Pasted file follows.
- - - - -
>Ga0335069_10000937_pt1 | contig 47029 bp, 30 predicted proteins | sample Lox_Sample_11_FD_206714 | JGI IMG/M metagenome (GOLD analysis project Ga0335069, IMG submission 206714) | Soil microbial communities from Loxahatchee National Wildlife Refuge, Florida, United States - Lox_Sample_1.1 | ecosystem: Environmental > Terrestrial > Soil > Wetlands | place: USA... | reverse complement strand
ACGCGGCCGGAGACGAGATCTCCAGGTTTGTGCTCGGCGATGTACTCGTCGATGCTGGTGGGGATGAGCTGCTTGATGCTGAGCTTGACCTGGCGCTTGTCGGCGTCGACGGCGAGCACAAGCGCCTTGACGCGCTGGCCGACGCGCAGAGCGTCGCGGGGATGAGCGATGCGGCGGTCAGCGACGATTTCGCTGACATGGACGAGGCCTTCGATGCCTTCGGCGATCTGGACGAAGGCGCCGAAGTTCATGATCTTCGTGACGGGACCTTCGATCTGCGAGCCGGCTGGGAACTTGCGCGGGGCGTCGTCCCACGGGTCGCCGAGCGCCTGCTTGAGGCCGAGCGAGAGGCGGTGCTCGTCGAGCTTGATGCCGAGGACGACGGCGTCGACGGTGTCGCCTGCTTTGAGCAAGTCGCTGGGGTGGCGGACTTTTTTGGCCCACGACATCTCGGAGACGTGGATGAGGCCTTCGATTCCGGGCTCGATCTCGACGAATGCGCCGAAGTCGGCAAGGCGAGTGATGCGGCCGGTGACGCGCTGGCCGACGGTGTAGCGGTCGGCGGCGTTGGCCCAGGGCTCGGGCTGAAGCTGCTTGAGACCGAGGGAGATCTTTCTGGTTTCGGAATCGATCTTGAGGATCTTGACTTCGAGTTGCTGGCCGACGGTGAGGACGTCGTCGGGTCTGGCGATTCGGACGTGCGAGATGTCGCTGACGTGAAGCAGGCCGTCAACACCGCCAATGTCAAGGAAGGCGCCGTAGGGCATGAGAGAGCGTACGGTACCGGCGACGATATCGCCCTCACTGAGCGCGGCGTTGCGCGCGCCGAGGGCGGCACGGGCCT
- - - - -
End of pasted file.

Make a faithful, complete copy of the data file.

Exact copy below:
>Ga0335069_10000937_pt1 | contig 47029 bp, 30 predicted proteins | sample Lox_Sample_11_FD_206714 | JGI IMG/M metagenome (GOLD analysis project Ga0335069, IMG submission 206714) | Soil microbial communities from Loxahatchee National Wildlife Refuge, Florida, United States - Lox_Sample_1.1 | ecosystem: Environmental > Terrestrial > Soil > Wetlands | place: USA... | reverse complement strand
ACGCGGCCGGAGACGAGATCTCCAGGTTTGTGCTCGGCGATGTACTCGTCGATGCTGGTGGGGATGAGCTGCTTGATGCTGAGCTTGACCTGGCGCTTGTCGGCGTCGACGGCGAGCACAAGCGCCTTGACGCGCTGGCCGACGCGCAGAGCGTCGCGGGGATGAGCGATGCGGCGGTCAGCGACGATTTCGCTGACATGGACGAGGCCTTCGATGCCTTCGGCGATCTGGACGAAGGCGCCGAAGTTCATGATCTTCGTGACGGGACCTTCGATCTGCGAGCCGGCTGGGAACTTGCGCGGGGCGTCGTCCCACGGGTCGCCGAGCGCCTGCTTGAGGCCGAGCGAGAGGCGGTGCTCGTCGAGCTTGATGCCGAGGACGACGGCGTCGACGGTGTCGCCTGCTTTGAGCAAGTCGCTGGGGTGGCGGACTTTTTTGGCCCACGACATCTCGGAGACGTGGATGAGGCCTTCGATTCCGGGCTCGATCTCGACGAATGCGCCGAAGTCGGCAAGGCGAGTGATGCGGCCGGTGACGCGCTGGCCGACGGTGTAGCGGTCGGCGGCGTTGGCCCAGGGCTCGGGCTGAAGCTGCTTGAGACCGAGGGAGATCTTTCTGGTTTCGGAATCGATCTTGAGGATCTTGACTTCGAGTTGCTGGCCGACGGTGAGGACGTCGTCGGGTCTGGCGATTCGGACGTGCGAGATGTCGCTGACGTGAAGCAGGCCGTCAACACCGCCAATGTCAAGGAAGGCGCCGTAGGGCATGAGAGAGCGTACGGTACCGGCGACGATATCGCCCTCACTGAGCGCGGCGTTGCGCGCGCCGAGGGCGGCACGGGCCT